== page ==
MANILA, Philippines - Without Filipino merchant seamen in most of the world’s commercial shipping, what will become of world trade?
There is no clear answer but a hint may be gleaned from the remarks of International Maritime Organization (IMO) secretary-general Efthimios E. Mitropoulos, who on Monday called Filipino sailors the “unsung heroes” of the industry that carries most of the world trade in goods.
At the opening of the conference to amend some of the provisions of the International Convention on Standards of Training, Certification and Watchkeeping for Seafarers (STCW), Mitropoulos said the international community should pay tribute to the Filipino seafarers.
“Here we are, first and foremost, to recognize the contribution of the Philippines to shipping and the international seaborne trade and pay our due tribute. [We] also like to pay due tribute to Filipino seafarers, past and present, wherever in the world they may be at this very moment, facing the elements, unsung heroes of an unsung industry,” he said at the opening.
Hundreds of maritime stakeholders are in the country for the conference, the first time that such a meeting is being held outside of London, where the IMO headquarters is located. Their decisions will affect seafarers working on all types of oceangoing vessels.
Filipino seamen, according to the latest figures from the Department of Labor and Employment, account for more than 25 percent of 1.5 million mariners worldwide, the single biggest nationality bloc.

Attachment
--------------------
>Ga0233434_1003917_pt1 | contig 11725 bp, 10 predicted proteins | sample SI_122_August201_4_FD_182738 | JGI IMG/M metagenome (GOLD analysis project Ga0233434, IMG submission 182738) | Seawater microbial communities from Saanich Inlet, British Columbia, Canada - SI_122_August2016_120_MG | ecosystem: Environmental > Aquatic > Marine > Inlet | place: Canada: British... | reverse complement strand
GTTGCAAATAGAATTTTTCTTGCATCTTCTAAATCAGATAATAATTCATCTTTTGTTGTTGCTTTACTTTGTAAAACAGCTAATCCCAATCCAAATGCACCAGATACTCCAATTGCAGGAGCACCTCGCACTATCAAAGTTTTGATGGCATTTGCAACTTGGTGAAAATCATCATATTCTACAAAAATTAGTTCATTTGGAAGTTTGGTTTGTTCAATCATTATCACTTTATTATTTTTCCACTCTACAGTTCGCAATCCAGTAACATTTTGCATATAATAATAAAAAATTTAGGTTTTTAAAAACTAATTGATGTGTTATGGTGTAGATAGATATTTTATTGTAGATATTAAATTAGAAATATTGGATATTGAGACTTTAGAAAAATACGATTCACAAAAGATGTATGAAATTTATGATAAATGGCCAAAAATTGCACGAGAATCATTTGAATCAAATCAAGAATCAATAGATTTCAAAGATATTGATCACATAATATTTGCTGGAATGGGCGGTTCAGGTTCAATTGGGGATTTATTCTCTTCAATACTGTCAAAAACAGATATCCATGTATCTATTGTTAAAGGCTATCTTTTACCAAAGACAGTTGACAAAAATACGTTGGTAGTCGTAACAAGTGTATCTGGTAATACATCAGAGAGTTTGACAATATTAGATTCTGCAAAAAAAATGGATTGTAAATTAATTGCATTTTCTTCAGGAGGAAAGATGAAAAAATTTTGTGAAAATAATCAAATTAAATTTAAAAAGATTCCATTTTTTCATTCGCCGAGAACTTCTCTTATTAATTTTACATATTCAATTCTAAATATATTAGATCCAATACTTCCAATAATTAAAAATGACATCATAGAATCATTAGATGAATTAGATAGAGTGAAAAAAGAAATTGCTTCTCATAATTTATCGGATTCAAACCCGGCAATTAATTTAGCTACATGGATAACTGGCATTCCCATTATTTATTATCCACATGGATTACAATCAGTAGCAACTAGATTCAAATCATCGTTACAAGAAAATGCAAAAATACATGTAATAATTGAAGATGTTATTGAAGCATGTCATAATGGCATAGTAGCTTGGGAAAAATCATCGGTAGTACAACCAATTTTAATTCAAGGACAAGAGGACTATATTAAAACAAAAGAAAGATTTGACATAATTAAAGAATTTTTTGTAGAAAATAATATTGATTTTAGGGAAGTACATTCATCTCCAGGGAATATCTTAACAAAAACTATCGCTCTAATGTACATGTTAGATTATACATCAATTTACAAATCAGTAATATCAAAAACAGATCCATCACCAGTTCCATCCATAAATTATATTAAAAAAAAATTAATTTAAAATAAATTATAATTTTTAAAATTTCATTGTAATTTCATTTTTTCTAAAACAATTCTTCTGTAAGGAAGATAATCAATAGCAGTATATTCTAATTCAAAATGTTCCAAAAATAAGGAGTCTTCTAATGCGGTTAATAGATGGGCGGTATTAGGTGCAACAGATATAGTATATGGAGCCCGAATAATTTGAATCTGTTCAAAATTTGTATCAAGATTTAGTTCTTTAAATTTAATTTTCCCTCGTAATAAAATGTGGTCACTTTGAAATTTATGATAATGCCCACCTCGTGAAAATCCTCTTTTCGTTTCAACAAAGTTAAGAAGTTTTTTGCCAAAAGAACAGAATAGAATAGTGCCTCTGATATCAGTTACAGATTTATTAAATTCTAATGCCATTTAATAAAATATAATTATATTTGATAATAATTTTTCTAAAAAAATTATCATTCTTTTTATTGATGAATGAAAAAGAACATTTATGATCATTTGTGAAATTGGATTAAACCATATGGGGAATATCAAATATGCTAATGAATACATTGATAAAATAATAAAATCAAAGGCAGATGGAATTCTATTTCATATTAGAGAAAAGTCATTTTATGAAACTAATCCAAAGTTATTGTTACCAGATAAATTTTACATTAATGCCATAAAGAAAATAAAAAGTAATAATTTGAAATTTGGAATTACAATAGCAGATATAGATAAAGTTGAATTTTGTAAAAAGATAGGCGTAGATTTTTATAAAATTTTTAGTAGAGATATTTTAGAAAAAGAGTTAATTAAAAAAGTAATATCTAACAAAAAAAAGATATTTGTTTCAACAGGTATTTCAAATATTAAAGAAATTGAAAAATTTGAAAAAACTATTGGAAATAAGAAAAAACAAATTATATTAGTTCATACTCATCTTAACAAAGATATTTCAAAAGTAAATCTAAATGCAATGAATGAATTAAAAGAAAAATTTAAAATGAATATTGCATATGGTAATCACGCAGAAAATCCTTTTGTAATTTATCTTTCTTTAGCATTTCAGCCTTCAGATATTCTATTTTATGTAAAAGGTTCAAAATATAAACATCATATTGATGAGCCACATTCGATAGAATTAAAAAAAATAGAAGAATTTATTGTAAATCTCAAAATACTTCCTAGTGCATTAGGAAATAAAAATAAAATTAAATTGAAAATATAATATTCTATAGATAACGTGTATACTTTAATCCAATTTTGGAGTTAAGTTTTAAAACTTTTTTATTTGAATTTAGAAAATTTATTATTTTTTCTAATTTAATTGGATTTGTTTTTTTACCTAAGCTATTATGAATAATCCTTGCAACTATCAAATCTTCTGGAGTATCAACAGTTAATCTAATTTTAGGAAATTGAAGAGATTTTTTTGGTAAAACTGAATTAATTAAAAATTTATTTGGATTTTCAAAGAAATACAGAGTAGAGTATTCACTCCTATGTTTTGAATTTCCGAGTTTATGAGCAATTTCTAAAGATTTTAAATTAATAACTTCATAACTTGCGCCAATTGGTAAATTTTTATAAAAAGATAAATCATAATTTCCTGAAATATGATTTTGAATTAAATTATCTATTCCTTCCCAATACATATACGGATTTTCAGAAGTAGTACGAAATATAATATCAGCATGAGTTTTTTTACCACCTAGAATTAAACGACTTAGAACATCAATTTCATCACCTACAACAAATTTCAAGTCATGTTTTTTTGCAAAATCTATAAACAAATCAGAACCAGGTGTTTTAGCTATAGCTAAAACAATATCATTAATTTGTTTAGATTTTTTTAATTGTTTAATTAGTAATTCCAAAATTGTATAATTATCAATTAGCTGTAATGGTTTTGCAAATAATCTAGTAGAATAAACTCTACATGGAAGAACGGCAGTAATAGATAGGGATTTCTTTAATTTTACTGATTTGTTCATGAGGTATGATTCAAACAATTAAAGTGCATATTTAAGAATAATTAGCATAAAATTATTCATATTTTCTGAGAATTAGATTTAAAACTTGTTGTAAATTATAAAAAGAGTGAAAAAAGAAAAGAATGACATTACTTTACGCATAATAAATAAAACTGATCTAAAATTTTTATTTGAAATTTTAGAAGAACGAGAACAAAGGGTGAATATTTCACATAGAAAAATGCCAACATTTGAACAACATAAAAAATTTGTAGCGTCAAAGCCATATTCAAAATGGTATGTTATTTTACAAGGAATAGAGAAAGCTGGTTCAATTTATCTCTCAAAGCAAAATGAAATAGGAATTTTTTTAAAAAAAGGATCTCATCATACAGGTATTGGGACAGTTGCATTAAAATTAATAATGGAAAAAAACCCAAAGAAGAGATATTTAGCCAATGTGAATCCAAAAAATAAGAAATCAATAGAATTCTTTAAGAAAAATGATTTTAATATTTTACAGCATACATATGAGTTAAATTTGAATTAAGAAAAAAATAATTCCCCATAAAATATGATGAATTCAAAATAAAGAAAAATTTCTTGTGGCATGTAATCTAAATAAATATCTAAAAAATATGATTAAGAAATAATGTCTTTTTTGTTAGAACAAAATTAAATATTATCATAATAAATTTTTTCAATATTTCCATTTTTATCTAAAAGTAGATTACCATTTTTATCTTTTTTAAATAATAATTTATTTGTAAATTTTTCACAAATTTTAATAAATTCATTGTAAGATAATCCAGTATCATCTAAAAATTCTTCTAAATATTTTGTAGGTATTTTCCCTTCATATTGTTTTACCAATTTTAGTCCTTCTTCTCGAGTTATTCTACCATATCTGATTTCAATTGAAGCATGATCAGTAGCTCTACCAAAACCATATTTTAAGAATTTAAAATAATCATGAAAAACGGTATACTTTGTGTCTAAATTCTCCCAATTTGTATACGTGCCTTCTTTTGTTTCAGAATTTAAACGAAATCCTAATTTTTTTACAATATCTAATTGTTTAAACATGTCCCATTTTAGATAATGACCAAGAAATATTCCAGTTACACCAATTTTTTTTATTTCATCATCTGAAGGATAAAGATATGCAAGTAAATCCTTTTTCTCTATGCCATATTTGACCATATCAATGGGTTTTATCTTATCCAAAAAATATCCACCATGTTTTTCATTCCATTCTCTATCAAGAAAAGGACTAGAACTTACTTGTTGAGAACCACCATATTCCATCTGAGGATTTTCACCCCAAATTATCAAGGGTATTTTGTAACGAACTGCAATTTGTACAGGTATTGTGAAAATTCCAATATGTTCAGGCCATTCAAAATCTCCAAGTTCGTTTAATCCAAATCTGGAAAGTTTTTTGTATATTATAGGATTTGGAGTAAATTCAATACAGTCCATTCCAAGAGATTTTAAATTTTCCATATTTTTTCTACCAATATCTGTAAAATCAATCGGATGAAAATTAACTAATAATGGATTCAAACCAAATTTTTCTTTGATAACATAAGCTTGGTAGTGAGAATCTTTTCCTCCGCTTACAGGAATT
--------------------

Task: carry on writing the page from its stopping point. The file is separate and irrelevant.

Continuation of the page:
Mitropoulos said this conference is the first ever to deal with the “human element” of seafaring, after many cases of violations of the human rights of crews as global trade expanded over the decades.
Delegates will discuss, among others, the harmonization of hours of rest to match those of the requirements of the 2006 International Labor Organization Maritime Labor Convention in order to reduce fatigue and ensure fitness for duty.
There will be discussions on the revision of maritime security standards, dangers of piracy and armed robbery on ships, prevention of alcohol and drug abuse onboard, leadership and teamwork training, marine environmental awareness training and innovative training methodologies, including e-learning.
As a result of the surge in piracy, the IMO has declared 2011 as “Piracy: orchestrating the response” as its world maritime theme. At the moment, there are 65 Filipinos from four ships still held hostage by Somali pirates.
“This, unfortunately, is the fate of the sea, as the Philippines, a maritime nation of a thousand islands, knows only too well,” said Mitropoulos.
United Nations Secretary-General Ban Ki-Moon, in his message read to the delegates, also hailed the Philippines for hosting this year’s maritime event and hopes that many of the country’s youth will join this “most fulfilling profession....With about 90 percent of the world trade being transported by shipping, it is only fair that accolades and praise be placed upon this vital segment.”